2-28bLike James Hall & Co, HTec is focused on performance and quality rather than buying on price. It provided the forecourt software systems, while James Hall & Company managed the back-office systems and all of the relevant hardware.

Over the years Htec has learned the importance of protecting the quality of the power supply. Its policy is to install UPS units with built-in power conditioning. The UPS function is intended to protect vital IT systems, both front and back office, in the event of power failures. The power conditioning element is to protect the equipment from irregularities in the power supply.

Initially, Crompton was cautious about the function of these units. Some years before James Hall & Company had actually removed the UPS units from its retail premises because they had caused almost as many problems as the other equipment on the sites, requiring regular attention. However, with HTec’s insistence that the forecourt sites must be protected by power conditioning systems and that these units should be supplied by Powervar, Crompton took a new look at the performance and benefits it delivered.

Massive drop in data corruption problems

2-29a

It was not long before he noticed that hard disk corruption/failures on EPOS and back office systems were down by as much as 80% compared with the non-UPS protected community. Crompton was very surprised by this result and he began to re-examine the potential role for power protection systems across the company’s wider community.

He found, for example, that in one Spar shop at the University of Lancaster, an establishment with seven tills and a back office computer, there was an average 

of one service call a week over a prolonged period, all 

involving data corruption to the hard disk. Taking on board lessons from the forecourts, he 

installed power conditioning units, this time without the UPS components– one for each till and the back office unit– and the frequency of call outs dropped immediately.

2-29b

It was clear that the savings both in cost and convenience to the outlet and customers represented a very substantial return on investment. In fact, the entire investment in the installation of power conditioning units was paid for in a matter of months. Not only did the level of service call outs drop dramatically, when they did happen they were much easier to fix. This was because hard disk failures and data corruption were virtually abolished.

Power quality monitoring exercise

In order to establish the financial arguments in detail, Crompton initiated power quality monitoring across 20 stores over a two-week period. The results showed that in every instance there was at least one spike in the supply that was capable of taking out a hard drive, on top of that there were smaller events that were resulting in cumulative damage. The potential for at least one failure per fortnight was an unacceptably high level.

Across James Hall & Company’s region the power supply is highly variable, a fact that is true nationwide. The quality of power produced by the UK generators was set to meet a standard that was probably more than adequate before sensitive technology was in widespread use but today there are sufficient spikes and surges to cause costly damage.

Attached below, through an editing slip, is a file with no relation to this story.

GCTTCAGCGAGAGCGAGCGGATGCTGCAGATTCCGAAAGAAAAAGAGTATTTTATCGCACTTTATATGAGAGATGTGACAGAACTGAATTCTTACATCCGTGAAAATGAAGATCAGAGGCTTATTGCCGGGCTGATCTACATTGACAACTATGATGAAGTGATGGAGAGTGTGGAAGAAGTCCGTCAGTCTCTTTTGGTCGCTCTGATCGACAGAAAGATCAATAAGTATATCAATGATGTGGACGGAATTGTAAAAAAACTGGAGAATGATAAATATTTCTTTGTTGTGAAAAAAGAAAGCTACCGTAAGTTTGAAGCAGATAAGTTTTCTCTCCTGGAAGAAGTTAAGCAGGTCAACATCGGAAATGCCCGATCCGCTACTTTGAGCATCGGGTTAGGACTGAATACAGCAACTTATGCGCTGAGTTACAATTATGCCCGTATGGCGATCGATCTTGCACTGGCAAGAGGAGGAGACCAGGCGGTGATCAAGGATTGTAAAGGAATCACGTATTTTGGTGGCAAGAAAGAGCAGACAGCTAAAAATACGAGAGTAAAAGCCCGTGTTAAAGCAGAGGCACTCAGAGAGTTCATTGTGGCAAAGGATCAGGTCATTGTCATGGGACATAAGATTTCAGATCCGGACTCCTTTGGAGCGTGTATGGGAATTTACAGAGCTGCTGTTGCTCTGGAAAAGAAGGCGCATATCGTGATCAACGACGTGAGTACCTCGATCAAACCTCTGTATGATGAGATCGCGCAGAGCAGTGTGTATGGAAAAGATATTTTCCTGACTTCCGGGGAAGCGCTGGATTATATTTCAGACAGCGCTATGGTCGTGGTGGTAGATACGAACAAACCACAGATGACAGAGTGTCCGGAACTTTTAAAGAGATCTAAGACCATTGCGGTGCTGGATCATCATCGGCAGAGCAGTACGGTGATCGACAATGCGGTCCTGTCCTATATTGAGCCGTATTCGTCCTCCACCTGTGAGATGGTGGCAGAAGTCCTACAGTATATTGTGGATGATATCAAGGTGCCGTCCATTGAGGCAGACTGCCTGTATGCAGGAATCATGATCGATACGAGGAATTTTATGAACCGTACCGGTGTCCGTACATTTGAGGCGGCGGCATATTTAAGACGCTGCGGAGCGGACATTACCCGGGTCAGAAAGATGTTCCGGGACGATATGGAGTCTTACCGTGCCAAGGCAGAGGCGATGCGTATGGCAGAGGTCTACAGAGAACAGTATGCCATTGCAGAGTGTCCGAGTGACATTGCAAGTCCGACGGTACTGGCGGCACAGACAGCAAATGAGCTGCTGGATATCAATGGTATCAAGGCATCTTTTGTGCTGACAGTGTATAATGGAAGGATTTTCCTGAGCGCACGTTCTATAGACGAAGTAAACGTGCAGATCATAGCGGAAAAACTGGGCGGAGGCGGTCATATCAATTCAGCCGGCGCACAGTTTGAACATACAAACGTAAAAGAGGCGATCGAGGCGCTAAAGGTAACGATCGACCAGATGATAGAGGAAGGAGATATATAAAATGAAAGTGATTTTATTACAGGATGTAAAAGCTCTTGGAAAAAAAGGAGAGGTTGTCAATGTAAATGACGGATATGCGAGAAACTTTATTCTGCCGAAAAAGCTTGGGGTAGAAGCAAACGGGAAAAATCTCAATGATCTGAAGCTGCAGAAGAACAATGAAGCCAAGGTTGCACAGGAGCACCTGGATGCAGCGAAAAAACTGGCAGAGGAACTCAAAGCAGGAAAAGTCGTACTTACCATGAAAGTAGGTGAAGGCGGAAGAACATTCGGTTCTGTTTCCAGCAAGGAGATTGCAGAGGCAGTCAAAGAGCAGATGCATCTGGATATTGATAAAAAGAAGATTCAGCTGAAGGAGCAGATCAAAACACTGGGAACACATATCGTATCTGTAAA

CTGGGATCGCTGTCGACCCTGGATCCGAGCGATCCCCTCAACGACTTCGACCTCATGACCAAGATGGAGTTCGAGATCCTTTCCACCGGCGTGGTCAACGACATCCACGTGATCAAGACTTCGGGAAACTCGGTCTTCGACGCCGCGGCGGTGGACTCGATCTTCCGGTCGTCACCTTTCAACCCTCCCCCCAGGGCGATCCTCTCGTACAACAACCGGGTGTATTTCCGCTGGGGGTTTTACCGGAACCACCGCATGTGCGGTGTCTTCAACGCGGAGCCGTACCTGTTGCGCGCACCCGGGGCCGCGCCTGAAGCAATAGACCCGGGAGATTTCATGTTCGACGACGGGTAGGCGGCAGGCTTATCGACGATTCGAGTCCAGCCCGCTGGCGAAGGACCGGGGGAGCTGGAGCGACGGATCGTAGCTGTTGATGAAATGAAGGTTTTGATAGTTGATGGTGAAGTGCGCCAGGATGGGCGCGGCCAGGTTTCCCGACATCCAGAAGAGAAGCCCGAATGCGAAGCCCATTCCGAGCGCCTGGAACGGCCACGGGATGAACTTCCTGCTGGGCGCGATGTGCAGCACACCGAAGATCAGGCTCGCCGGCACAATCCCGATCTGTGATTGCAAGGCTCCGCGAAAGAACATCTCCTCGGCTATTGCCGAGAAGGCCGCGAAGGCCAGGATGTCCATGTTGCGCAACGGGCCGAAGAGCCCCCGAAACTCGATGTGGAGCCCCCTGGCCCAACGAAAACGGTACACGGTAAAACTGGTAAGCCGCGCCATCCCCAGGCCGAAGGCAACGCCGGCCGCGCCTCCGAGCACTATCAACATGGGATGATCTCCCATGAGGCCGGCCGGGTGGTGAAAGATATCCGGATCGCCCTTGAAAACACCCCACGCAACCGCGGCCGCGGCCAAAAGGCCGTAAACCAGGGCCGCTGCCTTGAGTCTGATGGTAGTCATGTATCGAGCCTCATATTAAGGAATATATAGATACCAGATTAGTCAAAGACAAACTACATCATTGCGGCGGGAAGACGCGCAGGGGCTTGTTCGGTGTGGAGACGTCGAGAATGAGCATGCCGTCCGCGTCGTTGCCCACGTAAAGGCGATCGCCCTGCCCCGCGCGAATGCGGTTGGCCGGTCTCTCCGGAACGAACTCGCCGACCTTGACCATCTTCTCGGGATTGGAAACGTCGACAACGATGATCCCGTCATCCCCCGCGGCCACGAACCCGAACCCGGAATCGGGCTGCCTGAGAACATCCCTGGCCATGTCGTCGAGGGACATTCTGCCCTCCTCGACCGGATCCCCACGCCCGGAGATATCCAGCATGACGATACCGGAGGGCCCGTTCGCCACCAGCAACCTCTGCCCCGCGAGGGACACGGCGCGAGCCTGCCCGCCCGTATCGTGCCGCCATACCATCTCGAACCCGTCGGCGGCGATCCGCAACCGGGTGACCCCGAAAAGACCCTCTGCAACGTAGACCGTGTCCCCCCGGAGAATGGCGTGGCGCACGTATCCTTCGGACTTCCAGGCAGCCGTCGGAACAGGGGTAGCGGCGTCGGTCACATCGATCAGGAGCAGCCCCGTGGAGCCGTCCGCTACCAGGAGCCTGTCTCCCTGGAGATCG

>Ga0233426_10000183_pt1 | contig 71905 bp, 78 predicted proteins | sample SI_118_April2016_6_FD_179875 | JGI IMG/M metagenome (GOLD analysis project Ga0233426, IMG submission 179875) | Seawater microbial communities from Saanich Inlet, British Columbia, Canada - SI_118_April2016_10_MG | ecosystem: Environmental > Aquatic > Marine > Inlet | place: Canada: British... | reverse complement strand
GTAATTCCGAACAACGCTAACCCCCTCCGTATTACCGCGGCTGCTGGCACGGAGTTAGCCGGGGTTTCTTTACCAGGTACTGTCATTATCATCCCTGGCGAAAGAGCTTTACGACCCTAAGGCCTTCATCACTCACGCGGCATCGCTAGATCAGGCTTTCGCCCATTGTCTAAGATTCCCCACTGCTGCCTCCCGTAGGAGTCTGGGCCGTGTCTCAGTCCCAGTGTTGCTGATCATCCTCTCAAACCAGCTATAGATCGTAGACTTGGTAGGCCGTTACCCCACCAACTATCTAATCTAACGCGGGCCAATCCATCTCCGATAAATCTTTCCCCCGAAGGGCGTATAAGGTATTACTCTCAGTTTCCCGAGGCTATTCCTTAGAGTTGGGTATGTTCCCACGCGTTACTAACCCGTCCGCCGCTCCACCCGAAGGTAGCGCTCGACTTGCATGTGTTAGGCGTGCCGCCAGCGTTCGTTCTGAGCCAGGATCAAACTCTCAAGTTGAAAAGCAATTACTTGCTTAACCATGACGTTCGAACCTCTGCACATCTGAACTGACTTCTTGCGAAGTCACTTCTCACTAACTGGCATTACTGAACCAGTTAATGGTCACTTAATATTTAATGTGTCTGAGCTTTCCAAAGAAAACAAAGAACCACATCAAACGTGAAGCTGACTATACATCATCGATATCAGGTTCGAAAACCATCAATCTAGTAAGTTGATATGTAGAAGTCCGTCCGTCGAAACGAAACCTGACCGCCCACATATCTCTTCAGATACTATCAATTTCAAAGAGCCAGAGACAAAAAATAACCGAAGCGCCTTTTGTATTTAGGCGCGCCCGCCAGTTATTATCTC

Sometimes the origin of a problem – disk failure or data corruption – is not obviously traceable, since power problems do not leave an easy trail to follow. However, the data from the monitoring exercise and the practical results on the forecourts were enough to persuade Mike Crompton that power conditioning equipment should be installed across the entire Spar community served by his company.

Potential to extend hardware life

Over a twelve-month period power conditioning has been rolled out to all the outlets whose equipment was due for renewal. The effect has been quickly seen. Callouts have halved and those problems that remain with the IT systems are easier to identify and quicker to repair.

In addition to protecting the quality of power feeding sensitive equipment, the power conditioners also have a beneficial effect on the general power supply to the stores. For example, some in-store equipment such as cardboard crushers draw so much power that they cause a large dip in the power supply, even causing the store lights to flicker. Powervar equipment helps to even this out and avoid critical system failures.

In total, James Hall & Company invested around £130 000 (US$202 000) in Powervar equipment and is confident that this initial investment will extend the trouble-free life of front and back office systems by 20% and deliver additional rental income of more than £2m.

Not all UPSs are equal

So for Crompton, the experience of using Powervar equipment has been completely different from previous UPS systems. UPSs are intended to provide a secondary source of power or a ‘back-up power supply’. 

However, it is important to understand what they are and are not able to do when it comes to protecting sensitive electrical equipment. In an online UPS, AC power is constantly converted from AC to DC and back to AC, which guarantees that output voltage is well-regulated in terms of both frequency and voltage and is free of normal mode (phase to neutral) transients. 

However, only an online UPS with an isolation transformer actually offers the total protection that most people believe that all UPS systems provide. When looking at a complete power protection solution, it is crucial to consider the following elements:

Voltage regulator. This regulates voltage to meet the precise needs of electronic equipment. 

Isolation transformer. This transformer guards against common mode noise voltage. 

Surge diverter. Protects equipment from spikes or transients in excess of 250V. 

Power line filter. Decreases low-voltage impulses. This is the one crucial piece of equipment which is missing from power protection systems.

Frequency regulator. This device, typically found in an online UPS, offers constant power by regenerating the AC waveform from a DC device.

Battery backup/UPS. This provides continuous power in case of a power failure or brownout.

It is clear, therefore, that different devices provide different elements and degrees of protection. While UPS are useful for ensuring power continuity, they often do not protect electrical systems from a variety of the other bad quality incidents.

Investment in power conditioning systems can only deliver a real return when the end user acknowledges the key issues and comprehends the often hidden negative effects that arise from not protecting systems effectively.